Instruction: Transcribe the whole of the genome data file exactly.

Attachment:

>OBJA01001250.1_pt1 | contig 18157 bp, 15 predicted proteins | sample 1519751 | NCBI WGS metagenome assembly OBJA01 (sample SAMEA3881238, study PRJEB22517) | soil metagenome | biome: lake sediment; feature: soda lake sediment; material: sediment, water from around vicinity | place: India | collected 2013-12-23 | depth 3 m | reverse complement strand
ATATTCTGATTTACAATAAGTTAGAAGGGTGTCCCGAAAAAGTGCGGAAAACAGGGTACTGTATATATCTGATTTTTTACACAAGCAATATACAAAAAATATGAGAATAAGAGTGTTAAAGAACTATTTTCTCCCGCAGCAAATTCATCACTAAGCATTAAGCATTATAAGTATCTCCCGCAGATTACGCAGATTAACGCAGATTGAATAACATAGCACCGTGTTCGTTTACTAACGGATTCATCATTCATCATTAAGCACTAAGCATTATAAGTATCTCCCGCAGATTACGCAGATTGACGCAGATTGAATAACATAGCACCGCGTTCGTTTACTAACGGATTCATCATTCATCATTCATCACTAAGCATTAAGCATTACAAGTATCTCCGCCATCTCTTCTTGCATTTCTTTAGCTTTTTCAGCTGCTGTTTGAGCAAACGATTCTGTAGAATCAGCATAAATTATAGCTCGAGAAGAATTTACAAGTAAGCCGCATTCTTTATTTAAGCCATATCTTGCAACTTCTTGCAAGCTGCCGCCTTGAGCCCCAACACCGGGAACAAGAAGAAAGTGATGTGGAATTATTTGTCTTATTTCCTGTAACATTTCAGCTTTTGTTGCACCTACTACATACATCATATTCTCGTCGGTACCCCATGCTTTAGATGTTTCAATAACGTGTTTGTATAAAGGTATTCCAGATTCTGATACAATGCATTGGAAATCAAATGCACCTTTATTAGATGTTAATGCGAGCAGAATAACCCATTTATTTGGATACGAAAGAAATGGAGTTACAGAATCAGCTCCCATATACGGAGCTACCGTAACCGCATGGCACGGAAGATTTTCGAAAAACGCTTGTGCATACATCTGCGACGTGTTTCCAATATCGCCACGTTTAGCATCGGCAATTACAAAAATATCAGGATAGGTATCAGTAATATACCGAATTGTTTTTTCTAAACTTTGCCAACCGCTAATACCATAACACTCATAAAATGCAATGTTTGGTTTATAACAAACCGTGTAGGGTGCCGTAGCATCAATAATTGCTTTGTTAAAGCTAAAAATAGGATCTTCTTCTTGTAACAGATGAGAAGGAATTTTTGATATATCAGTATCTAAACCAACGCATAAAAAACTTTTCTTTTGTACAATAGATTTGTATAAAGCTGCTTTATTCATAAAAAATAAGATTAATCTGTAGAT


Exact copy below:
>OBJA01001250.1_pt1 | contig 18157 bp, 15 predicted proteins | sample 1519751 | NCBI WGS metagenome assembly OBJA01 (sample SAMEA3881238, study PRJEB22517) | soil metagenome | biome: lake sediment; feature: soda lake sediment; material: sediment, water from around vicinity | place: India | collected 2013-12-23 | depth 3 m | reverse complement strand
ATATTCTGATTTACAATAAGTTAGAAGGGTGTCCCGAAAAAGTGCGGAAAACAGGGTACTGTATATATCTGATTTTTTACACAAGCAATATACAAAAAATATGAGAATAAGAGTGTTAAAGAACTATTTTCTCCCGCAGCAAATTCATCACTAAGCATTAAGCATTATAAGTATCTCCCGCAGATTACGCAGATTAACGCAGATTGAATAACATAGCACCGTGTTCGTTTACTAACGGATTCATCATTCATCATTAAGCACTAAGCATTATAAGTATCTCCCGCAGATTACGCAGATTGACGCAGATTGAATAACATAGCACCGCGTTCGTTTACTAACGGATTCATCATTCATCATTCATCACTAAGCATTAAGCATTACAAGTATCTCCGCCATCTCTTCTTGCATTTCTTTAGCTTTTTCAGCTGCTGTTTGAGCAAACGATTCTGTAGAATCAGCATAAATTATAGCTCGAGAAGAATTTACAAGTAAGCCGCATTCTTTATTTAAGCCATATCTTGCAACTTCTTGCAAGCTGCCGCCTTGAGCCCCAACACCGGGAACAAGAAGAAAGTGATGTGGAATTATTTGTCTTATTTCCTGTAACATTTCAGCTTTTGTTGCACCTACTACATACATCATATTCTCGTCGGTACCCCATGCTTTAGATGTTTCAATAACGTGTTTGTATAAAGGTATTCCAGATTCTGATACAATGCATTGGAAATCAAATGCACCTTTATTAGATGTTAATGCGAGCAGAATAACCCATTTATTTGGATACGAAAGAAATGGAGTTACAGAATCAGCTCCCATATACGGAGCTACCGTAACCGCATGGCACGGAAGATTTTCGAAAAACGCTTGTGCATACATCTGCGACGTGTTTCCAATATCGCCACGTTTAGCATCGGCAATTACAAAAATATCAGGATAGGTATCAGTAATATACCGAATTGTTTTTTCTAAACTTTGCCAACCGCTAATACCATAACACTCATAAAATGCAATGTTTGGTTTATAACAAACCGTGTAGGGTGCCGTAGCATCAATAATTGCTTTGTTAAAGCTAAAAATAGGATCTTCTTCTTGTAACAGATGAGAAGGAATTTTTGATATATCAGTATCTAAACCAACGCATAAAAAACTTTTCTTTTGTACAATAGATTTGTATAAAGCTGCTTTATTCATAAAAAATAAGATTAATCTGTAGAT